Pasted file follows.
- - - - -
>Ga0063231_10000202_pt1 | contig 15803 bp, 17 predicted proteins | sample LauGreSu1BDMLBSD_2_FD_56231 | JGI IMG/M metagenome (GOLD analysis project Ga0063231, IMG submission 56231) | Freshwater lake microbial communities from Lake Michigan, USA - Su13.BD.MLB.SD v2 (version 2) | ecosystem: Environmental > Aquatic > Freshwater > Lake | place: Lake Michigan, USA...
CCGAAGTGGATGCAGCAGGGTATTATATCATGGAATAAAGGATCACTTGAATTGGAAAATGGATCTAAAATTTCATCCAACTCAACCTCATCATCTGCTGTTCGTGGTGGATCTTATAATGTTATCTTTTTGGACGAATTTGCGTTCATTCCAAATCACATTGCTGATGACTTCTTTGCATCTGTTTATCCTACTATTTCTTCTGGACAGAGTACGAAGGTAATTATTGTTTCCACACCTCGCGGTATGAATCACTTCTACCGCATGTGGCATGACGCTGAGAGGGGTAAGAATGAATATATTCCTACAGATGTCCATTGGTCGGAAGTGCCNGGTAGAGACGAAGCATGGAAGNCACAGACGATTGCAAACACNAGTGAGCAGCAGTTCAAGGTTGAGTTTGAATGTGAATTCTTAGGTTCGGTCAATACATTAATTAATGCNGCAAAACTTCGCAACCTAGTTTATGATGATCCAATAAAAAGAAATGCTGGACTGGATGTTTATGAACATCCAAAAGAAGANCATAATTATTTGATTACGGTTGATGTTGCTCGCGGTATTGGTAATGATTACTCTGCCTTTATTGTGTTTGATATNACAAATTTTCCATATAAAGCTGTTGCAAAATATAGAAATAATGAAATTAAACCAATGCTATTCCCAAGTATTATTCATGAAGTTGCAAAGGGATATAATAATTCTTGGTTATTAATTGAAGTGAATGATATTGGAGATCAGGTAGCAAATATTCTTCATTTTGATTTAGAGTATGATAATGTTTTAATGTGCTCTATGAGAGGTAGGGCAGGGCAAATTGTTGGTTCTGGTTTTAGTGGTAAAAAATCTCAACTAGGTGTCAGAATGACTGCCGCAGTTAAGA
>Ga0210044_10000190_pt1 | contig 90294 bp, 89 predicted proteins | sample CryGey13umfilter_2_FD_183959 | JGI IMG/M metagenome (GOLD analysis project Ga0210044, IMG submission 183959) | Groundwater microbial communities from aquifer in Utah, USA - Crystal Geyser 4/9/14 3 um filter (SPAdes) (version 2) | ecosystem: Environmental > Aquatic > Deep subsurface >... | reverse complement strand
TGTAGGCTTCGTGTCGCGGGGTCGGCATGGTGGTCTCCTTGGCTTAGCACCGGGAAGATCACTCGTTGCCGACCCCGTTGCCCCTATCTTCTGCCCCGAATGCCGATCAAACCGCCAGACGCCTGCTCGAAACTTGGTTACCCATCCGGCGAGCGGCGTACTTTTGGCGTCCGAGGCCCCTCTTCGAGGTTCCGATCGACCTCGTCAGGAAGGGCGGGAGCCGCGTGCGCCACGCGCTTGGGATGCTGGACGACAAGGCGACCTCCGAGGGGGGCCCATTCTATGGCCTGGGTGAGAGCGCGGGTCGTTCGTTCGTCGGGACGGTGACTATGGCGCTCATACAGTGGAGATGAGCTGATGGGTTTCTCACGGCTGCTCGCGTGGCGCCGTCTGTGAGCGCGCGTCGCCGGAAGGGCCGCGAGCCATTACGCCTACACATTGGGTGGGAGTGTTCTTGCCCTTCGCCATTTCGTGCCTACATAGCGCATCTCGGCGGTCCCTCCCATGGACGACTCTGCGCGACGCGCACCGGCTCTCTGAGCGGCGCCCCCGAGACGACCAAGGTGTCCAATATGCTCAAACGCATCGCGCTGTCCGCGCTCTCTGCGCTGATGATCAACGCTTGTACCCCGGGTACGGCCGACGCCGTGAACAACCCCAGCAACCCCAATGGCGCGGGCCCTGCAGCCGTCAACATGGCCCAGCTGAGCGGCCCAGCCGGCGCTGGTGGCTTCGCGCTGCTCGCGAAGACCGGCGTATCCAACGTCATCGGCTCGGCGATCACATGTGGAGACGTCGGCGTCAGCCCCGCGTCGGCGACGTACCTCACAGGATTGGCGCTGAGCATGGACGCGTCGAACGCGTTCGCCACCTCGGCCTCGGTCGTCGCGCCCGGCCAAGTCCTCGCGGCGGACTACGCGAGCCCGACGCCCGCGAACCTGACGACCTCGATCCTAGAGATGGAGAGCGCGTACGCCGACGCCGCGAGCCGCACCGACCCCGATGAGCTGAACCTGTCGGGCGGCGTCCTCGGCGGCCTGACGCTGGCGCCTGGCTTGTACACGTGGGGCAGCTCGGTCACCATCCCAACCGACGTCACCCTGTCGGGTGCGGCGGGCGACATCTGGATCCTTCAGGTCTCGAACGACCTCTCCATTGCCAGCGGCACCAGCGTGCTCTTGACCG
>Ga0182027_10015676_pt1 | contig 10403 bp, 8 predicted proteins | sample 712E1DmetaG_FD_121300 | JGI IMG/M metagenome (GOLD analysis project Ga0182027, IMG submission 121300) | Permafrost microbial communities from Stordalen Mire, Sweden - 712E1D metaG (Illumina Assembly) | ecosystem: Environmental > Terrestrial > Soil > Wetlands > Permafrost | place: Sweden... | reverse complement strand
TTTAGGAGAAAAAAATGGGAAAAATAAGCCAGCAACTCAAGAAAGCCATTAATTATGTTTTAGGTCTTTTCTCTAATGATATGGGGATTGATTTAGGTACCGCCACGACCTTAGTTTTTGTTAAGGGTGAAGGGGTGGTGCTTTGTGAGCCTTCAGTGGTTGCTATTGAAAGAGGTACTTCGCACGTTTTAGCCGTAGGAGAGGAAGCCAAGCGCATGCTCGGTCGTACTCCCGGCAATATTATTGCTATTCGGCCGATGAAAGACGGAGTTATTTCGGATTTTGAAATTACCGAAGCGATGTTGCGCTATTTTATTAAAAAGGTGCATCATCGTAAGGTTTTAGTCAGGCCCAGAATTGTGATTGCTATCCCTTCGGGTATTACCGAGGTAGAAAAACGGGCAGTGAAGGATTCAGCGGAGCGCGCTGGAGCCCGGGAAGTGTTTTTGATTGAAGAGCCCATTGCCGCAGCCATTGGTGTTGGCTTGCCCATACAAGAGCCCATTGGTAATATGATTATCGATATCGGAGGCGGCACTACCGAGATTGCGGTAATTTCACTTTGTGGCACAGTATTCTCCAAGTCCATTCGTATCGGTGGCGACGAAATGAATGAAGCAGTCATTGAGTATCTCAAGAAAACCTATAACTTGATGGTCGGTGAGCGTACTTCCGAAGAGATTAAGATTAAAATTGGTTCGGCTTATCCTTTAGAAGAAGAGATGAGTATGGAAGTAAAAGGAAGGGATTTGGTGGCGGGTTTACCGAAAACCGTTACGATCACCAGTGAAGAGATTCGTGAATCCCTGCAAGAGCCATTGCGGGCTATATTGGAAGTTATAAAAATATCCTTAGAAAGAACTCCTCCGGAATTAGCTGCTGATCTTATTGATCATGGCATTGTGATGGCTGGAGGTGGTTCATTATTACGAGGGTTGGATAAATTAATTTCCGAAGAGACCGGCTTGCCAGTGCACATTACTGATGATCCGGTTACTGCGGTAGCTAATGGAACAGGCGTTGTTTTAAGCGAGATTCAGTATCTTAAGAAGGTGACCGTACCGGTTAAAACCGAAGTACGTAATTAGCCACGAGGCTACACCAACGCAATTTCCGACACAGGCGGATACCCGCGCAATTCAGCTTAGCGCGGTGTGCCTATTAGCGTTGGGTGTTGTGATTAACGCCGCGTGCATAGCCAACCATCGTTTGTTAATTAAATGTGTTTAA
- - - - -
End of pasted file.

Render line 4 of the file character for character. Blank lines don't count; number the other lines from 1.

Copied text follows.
TGTAGGCTTCGTGTCGCGGGGTCGGCATGGTGGTCTCCTTGGCTTAGCACCGGGAAGATCACTCGTTGCCGACCCCGTTGCCCCTATCTTCTGCCCCGAATGCCGATCAAACCGCCAGACGCCTGCTCGAAACTTGGTTACCCATCCGGCGAGCGGCGTACTTTTGGCGTCCGAGGCCCCTCTTCGAGGTTCCGATCGACCTCGTCAGGAAGGGCGGGAGCCGCGTGCGCCACGCGCTTGGGATGCTGGACGACAAGGCGACCTCCGAGGGGGGCCCATTCTATGGCCTGGGTGAGAGCGCGGGTCGTTCGTTCGTCGGGACGGTGACTATGGCGCTCATACAGTGGAGATGAGCTGATGGGTTTCTCACGGCTGCTCGCGTGGCGCCGTCTGTGAGCGCGCGTCGCCGGAAGGGCCGCGAGCCATTACGCCTACACATTGGGTGGGAGTGTTCTTGCCCTTCGCCATTTCGTGCCTACATAGCGCATCTCGGCGGTCCCTCCCATGGACGACTCTGCGCGACGCGCACCGGCTCTCTGAGCGGCGCCCCCGAGACGACCAAGGTGTCCAATATGCTCAAACGCATCGCGCTGTCCGCGCTCTCTGCGCTGATGATCAACGCTTGTACCCCGGGTACGGCCGACGCCGTGAACAACCCCAGCAACCCCAATGGCGCGGGCCCTGCAGCCGTCAACATGGCCCAGCTGAGCGGCCCAGCCGGCGCTGGTGGCTTCGCGCTGCTCGCGAAGACCGGCGTATCCAACGTCATCGGCTCGGCGATCACATGTGGAGACGTCGGCGTCAGCCCCGCGTCGGCGACGTACCTCACAGGATTGGCGCTGAGCATGGACGCGTCGAACGCGTTCGCCACCTCGGCCTCGGTCGTCGCGCCCGGCCAAGTCCTCGCGGCGGACTACGCGAGCCCGACGCCCGCGAACCTGACGACCTCGATCCTAGAGATGGAGAGCGCGTACGCCGACGCCGCGAGCCGCACCGACCCCGATGAGCTGAACCTGTCGGGCGGCGTCCTCGGCGGCCTGACGCTGGCGCCTGGCTTGTACACGTGGGGCAGCTCGGTCACCATCCCAACCGACGTCACCCTGTCGGGTGCGGCGGGCGACATCTGGATCCTTCAGGTCTCGAACGACCTCTCCATTGCCAGCGGCACCAGCGTGCTCTTGACCG